Celestial Events July 2014: Meteor Shower, New Moon, Full Moon Dates and Viewing Times

Reports predict that this month will be exciting for sky and star gazers alike, as remarkable celestial activities are set to occur. The July sky will be filled with astronomical events such as lunar phases and meteor showers.

This coming July 12, a Full moon is listed on the astronomical schedule, which occurs when the moon is positioned directly opposite the Earth from the Sun. What results is the full illumination of the moon and a spectacle for Earthly onlookers, and according to seasky.org, the Full moon phase will occur at 11:25 UTC

A few weeks later, on July 26, there will be a New Moon. During this time, the moon will rest directly between the Earth and the Sun, but it will not be visible from Earth. This moon phase will occur at 22:42 UTC.

For those who are fond of the lunar activity, the Full and New Moon are all that's happening in the month of July, but a spectacular meteor shower is expected this month to satiate star gazers. According to the astronomical calendar, on July 28 and 29, there will be a Delta Aquarids Meteor Shower.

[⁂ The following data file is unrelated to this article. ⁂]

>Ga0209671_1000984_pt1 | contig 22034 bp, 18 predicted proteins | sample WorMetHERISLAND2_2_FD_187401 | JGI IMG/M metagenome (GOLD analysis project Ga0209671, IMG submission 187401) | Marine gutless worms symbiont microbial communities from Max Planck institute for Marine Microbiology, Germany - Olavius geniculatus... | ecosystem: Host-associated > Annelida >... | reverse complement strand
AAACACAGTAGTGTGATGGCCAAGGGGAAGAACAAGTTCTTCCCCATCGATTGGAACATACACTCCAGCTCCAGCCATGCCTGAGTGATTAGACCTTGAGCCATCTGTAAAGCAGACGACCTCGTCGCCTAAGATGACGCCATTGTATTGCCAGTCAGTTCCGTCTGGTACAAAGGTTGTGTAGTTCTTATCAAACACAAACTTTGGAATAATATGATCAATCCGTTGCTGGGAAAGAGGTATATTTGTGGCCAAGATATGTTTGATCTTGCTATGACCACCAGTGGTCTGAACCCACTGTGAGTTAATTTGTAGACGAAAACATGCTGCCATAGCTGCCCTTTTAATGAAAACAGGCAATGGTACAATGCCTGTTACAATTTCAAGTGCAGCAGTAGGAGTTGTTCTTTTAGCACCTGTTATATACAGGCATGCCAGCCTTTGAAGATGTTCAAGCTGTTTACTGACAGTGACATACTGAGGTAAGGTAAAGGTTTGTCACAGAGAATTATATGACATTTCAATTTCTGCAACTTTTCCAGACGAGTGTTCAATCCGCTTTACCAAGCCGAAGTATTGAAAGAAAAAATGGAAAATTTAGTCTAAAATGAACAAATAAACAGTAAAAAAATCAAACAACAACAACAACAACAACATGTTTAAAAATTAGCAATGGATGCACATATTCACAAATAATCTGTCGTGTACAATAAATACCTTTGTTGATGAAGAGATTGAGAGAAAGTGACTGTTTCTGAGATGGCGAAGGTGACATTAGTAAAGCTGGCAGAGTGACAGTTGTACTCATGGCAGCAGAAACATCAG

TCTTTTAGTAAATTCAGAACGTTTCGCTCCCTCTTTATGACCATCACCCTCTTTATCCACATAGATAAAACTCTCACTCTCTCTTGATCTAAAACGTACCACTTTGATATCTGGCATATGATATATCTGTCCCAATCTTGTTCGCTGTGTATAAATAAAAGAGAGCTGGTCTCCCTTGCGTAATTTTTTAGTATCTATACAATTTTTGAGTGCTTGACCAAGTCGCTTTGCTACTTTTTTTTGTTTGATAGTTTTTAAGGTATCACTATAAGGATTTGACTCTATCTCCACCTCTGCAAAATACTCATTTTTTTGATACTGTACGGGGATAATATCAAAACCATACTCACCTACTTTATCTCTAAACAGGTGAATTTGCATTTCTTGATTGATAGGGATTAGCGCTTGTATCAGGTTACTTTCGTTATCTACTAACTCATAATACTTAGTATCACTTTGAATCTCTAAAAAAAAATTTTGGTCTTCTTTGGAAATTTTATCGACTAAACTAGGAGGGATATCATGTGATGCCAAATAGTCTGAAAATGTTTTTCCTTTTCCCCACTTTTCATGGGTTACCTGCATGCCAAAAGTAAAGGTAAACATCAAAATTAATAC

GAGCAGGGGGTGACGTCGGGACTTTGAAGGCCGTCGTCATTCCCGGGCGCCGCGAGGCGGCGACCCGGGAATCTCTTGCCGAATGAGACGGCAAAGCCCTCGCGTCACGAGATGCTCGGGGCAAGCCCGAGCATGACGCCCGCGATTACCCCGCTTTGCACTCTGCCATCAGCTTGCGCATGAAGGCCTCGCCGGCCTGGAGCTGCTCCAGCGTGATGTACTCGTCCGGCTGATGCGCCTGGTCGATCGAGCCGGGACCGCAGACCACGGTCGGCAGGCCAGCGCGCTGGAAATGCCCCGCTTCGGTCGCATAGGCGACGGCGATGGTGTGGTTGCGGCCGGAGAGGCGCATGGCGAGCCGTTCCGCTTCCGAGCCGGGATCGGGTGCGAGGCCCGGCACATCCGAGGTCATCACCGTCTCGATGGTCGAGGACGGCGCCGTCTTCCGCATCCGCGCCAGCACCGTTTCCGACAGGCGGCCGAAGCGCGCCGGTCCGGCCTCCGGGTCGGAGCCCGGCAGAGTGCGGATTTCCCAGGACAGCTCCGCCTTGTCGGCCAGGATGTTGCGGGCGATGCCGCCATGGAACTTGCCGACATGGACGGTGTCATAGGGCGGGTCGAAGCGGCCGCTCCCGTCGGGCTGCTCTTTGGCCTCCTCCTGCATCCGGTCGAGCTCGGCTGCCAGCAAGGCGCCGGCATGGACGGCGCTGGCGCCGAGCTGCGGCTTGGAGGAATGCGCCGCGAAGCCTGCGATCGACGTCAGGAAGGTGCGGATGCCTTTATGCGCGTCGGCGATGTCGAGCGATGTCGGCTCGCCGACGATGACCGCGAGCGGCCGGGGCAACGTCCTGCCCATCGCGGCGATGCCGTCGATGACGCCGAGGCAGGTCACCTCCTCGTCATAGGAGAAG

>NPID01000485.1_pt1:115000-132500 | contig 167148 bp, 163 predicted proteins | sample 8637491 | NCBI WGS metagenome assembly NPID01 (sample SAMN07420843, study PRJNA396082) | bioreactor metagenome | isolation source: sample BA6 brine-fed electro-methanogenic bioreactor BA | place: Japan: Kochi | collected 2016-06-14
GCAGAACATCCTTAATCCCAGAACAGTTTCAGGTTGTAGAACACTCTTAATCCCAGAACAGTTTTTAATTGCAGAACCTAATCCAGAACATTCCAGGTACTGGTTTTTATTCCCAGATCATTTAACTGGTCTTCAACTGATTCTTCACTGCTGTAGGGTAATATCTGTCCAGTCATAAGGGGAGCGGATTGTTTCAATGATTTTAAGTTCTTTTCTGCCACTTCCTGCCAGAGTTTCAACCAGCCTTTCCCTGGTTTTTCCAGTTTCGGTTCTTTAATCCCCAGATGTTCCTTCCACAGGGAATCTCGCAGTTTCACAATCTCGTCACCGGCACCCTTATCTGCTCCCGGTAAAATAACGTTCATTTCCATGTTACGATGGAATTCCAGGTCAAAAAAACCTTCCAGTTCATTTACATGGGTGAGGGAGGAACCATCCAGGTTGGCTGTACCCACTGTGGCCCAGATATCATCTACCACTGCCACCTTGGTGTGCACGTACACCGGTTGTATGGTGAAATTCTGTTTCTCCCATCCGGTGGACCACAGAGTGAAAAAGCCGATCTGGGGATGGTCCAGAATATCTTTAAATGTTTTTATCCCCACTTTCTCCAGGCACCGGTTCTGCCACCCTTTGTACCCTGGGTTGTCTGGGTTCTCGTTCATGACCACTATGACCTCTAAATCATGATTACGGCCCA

Seasky.org says, "The Delta Aquarids is the average shower that can produce up to 20 meteors per hour at its peak. It is produced by debris left behind by comets Marsden and Kracht." Usually, this kind of meteor shower runs from July 12 to August 23, but this year, it peaks on July 28 until the next day.

"This should be a great year for this shower because the thin crescent moon will set early in the evening leaving dark skies for what should a good show. Best viewing will be from a dark location after midnight. Meteors will radiate from the constellation Aquarius, but can appear anywhere in the sky." Seasky.org explains.

For the planet enthusiasts, some planets will also be very visible this month. On July 12, Mercury arrives at its greatest elongation. It will be 21 degrees west of the Sun. It will appear as a bright star, and space.com mentions that, Mercury will brighten noticeably and pull slowly away from Venus while moving closer to the Sun.